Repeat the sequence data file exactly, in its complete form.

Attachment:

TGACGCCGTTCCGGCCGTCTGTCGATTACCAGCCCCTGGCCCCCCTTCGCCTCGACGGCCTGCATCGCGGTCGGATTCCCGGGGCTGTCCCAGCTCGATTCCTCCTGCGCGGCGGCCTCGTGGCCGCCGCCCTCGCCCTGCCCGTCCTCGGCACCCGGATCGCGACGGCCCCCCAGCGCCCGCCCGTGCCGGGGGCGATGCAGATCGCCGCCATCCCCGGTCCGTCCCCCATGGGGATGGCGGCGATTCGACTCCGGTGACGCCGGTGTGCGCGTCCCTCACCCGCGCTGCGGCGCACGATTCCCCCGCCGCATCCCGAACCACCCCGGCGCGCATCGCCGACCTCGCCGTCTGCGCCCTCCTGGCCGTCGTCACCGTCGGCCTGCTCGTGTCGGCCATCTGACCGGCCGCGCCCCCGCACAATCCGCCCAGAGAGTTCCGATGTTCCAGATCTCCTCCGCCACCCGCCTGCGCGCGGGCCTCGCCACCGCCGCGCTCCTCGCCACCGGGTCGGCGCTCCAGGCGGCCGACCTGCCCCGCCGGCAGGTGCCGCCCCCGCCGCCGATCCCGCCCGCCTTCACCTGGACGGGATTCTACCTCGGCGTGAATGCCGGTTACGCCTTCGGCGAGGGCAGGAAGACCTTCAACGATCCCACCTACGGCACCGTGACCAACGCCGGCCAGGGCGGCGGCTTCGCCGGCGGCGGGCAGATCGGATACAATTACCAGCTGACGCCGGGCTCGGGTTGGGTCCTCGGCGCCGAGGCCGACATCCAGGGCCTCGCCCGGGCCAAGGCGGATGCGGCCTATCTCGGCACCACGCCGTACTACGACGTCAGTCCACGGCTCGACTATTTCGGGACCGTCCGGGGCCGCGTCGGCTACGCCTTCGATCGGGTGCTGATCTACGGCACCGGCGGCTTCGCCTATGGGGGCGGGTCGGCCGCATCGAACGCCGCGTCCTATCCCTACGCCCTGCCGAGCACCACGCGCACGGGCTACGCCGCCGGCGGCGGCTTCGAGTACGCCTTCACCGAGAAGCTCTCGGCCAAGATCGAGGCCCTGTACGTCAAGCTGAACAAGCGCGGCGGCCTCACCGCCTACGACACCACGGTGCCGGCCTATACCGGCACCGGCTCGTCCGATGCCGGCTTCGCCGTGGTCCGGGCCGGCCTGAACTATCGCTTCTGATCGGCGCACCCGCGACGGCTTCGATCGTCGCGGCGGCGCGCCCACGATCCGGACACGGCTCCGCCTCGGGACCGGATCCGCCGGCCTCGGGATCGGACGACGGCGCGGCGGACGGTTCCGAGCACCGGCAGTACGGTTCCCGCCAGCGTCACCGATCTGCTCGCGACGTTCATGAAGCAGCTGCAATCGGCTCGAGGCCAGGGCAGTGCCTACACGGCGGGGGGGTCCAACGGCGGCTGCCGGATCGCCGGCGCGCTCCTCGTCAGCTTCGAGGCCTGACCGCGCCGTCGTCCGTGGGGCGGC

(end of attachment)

TGACGCCGTTCCGGCCGTCTGTCGATTACCAGCCCCTGGCCCCCCTTCGCCTCGACGGCCTGCATCGCGGTCGGATTCCCGGGGCTGTCCCAGCTCGATTCCTCCTGCGCGGCGGCCTCGTGGCCGCCGCCCTCGCCCTGCCCGTCCTCGGCACCCGGATCGCGACGGCCCCCCAGCGCCCGCCCGTGCCGGGGGCGATGCAGATCGCCGCCATCCCCGGTCCGTCCCCCATGGGGATGGCGGCGATTCGACTCCGGTGACGCCGGTGTGCGCGTCCCTCACCCGCGCTGCGGCGCACGATTCCCCCGCCGCATCCCGAACCACCCCGGCGCGCATCGCCGACCTCGCCGTCTGCGCCCTCCTGGCCGTCGTCACCGTCGGCCTGCTCGTGTCGGCCATCTGACCGGCCGCGCCCCCGCACAATCCGCCCAGAGAGTTCCGATGTTCCAGATCTCCTCCGCCACCCGCCTGCGCGCGGGCCTCGCCACCGCCGCGCTCCTCGCCACCGGGTCGGCGCTCCAGGCGGCCGACCTGCCCCGCCGGCAGGTGCCGCCCCCGCCGCCGATCCCGCCCGCCTTCACCTGGACGGGATTCTACCTCGGCGTGAATGCCGGTTACGCCTTCGGCGAGGGCAGGAAGACCTTCAACGATCCCACCTACGGCACCGTGACCAACGCCGGCCAGGGCGGCGGCTTCGCCGGCGGCGGGCAGATCGGATACAATTACCAGCTGACGCCGGGCTCGGGTTGGGTCCTCGGCGCCGAGGCCGACATCCAGGGCCTCGCCCGGGCCAAGGCGGATGCGGCCTATCTCGGCACCACGCCGTACTACGACGTCAGTCCACGGCTCGACTATTTCGGGACCGTCCGGGGCCGCGTCGGCTACGCCTTCGATCGGGTGCTGATCTACGGCACCGGCGGCTTCGCCTATGGGGGCGGGTCGGCCGCATCGAACGCCGCGTCCTATCCCTACGCCCTGCCGAGCACCACGCGCACGGGCTACGCCGCCGGCGGCGGCTTCGAGTACGCCTTCACCGAGAAGCTCTCGGCCAAGATCGAGGCCCTGTACGTCAAGCTGAACAAGCGCGGCGGCCTCACCGCCTACGACACCACGGTGCCGGCCTATACCGGCACCGGCTCGTCCGATGCCGGCTTCGCCGTGGTCCGGGCCGGCCTGAACTATCGCTTCTGATCGGCGCACCCGCGACGGCTTCGATCGTCGCGGCGGCGCGCCCACGATCCGGACACGGCTCCGCCTCGGGACCGGATCCGCCGGCCTCGGGATCGGACGACGGCGCGGCGGACGGTTCCGAGCACCGGCAGTACGGTTCCCGCCAGCGTCACCGATCTGCTCGCGACGTTCATGAAGCAGCTGCAATCGGCTCGAGGCCAGGGCAGTGCCTACACGGCGGGGGGGTCCAACGGCGGCTGCCGGATCGCCGGCGCGCTCCTCGTCAGCTTCGAGGCCTGACCGCGCCGTCGTCCGTGGGGCGGC